Human Microbiome Project

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Human Microbiome Project (HMP)
Human Microbiome Project logo.jpg
OwnerUS National Institutes of Health
Established2007 (2007)
Disestablished2016 (2016)

The Human Microbiome Project (HMP) was a United States National Institutes of Health (NIH) research initiative to improve understanding of the microbiota involved in human health and disease. Launched in 2007,[1] the first phase (HMP1) focused on identifying and characterizing human microbiota. The second phase, known as the Integrative Human Microbiome Project (iHMP) launched in 2014 with the aim of generating resources to characterize the microbiome and elucidating the roles of microbes in health and disease states. The program received $170 million in funding by the NIH Common Fund from 2007 to 2016.[2]

Important components of the HMP were culture-independent methods of microbial community characterization, such as metagenomics (which provides a broad genetic perspective on a single microbial community), as well as extensive whole genome sequencing (which provides a "deep" genetic perspective on certain aspects of a given microbial community, i.e. of individual bacterial species). The latter served as reference genomic sequences — 3000 such sequences of individual bacterial isolates are currently planned — for comparison purposes during subsequent metagenomic analysis. The project also financed deep sequencing of bacterial 16S rRNA sequences amplified by polymerase chain reaction from human subjects.[3]


Depiction of prevalences of various classes of bacteria at selected sites on human skin

Prior to the HMP launch, it was often reported in popular media and scientific literature that there are about 10 times as many microbial cells and 100 times as many microbial genes in the human body as there are human cells; this figure was based on estimates that the human microbiome includes around 100 trillion bacterial cells and an adult human typically has around 10 trillion human cells.[4] In 2014 the American Academy of Microbiology published a FAQ that emphasized that the number of microbial cells and the number of human cells are both estimates, and noted that recent research had arrived at a new estimate of the number of human cells at around 37 trillion cells, meaning that the ratio of microbial to human cells is probably about 3:1.[4][5] In 2016 another group published a new estimate of ratio as being roughly 1:1 (1.3:1, with "an uncertainty of 25% and a variation of 53% over the population of standard 70 kg males").[6][7]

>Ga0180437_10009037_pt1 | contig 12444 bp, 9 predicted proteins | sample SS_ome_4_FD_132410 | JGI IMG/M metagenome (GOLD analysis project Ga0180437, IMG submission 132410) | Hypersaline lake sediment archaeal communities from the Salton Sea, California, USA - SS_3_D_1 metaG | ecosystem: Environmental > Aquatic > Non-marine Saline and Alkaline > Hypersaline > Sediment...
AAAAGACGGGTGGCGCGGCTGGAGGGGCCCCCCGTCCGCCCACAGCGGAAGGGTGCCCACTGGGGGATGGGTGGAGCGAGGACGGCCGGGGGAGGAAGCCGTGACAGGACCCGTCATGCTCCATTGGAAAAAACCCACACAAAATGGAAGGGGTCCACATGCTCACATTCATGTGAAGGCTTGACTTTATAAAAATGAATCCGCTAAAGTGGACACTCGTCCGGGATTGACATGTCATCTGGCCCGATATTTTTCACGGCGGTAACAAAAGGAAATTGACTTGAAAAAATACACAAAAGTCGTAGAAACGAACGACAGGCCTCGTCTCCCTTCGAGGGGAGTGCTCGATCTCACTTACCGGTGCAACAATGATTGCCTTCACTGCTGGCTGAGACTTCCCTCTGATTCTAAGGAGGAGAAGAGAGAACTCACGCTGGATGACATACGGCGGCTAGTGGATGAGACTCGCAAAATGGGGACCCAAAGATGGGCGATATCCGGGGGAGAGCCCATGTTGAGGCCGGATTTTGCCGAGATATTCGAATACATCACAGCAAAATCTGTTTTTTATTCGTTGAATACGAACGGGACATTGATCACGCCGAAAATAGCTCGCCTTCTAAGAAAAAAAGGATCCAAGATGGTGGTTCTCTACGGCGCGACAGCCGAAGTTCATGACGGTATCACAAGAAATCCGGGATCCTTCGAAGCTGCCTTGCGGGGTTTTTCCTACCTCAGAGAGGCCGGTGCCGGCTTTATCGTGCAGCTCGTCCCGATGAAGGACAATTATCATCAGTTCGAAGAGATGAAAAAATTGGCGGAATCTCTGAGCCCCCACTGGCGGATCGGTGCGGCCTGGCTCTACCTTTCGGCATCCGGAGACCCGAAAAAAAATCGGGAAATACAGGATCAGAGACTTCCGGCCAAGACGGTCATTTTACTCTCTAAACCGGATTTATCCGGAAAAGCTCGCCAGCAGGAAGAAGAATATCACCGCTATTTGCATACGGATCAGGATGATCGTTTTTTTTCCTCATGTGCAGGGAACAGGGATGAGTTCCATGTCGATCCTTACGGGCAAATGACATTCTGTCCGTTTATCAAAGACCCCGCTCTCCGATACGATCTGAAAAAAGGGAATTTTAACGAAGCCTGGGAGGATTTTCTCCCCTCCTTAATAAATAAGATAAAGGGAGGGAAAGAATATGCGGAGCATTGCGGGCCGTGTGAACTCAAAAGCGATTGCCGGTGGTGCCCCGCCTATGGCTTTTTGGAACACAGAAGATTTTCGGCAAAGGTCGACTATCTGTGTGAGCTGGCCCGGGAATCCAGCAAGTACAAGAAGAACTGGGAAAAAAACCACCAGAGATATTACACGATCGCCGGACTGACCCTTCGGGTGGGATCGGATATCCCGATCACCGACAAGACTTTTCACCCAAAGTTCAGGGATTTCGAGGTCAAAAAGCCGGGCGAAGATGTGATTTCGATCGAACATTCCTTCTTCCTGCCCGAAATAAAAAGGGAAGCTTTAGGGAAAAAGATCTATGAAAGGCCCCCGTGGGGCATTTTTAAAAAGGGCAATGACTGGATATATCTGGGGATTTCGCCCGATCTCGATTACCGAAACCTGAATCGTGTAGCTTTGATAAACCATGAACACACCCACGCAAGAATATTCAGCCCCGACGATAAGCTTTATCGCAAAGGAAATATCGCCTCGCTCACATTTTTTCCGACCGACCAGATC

Despite the staggering number of microbes in and on the human body, little was known about their roles in human health and disease. Many of the organisms that make up the microbiome have not been successfully cultured, identified, or otherwise characterized. Organisms thought to be found in the human microbiome, however, may generally be categorized as bacteria, members of domain Archaea, yeasts, and single-celled eukaryotes as well as various helminth parasites and viruses, the latter including viruses that infect the cellular microbiome organisms (e.g., bacteriophages). The HMP set out to discover and characterize the human microbiome, emphasizing oral, skin, vaginal, gastrointestinal, and respiratory sites.

The HMP will address some of the most inspiring, vexing and fundamental scientific questions today. Importantly, it also has the potential to break down the artificial barriers between medical microbiology and environmental microbiology. It is hoped that the HMP will not only identify new ways to determine health and predisposition to diseases but also define the parameters needed to design, implement and monitor strategies for intentionally manipulating the human microbiota, to optimize its performance in the context of an individual's physiology.[8]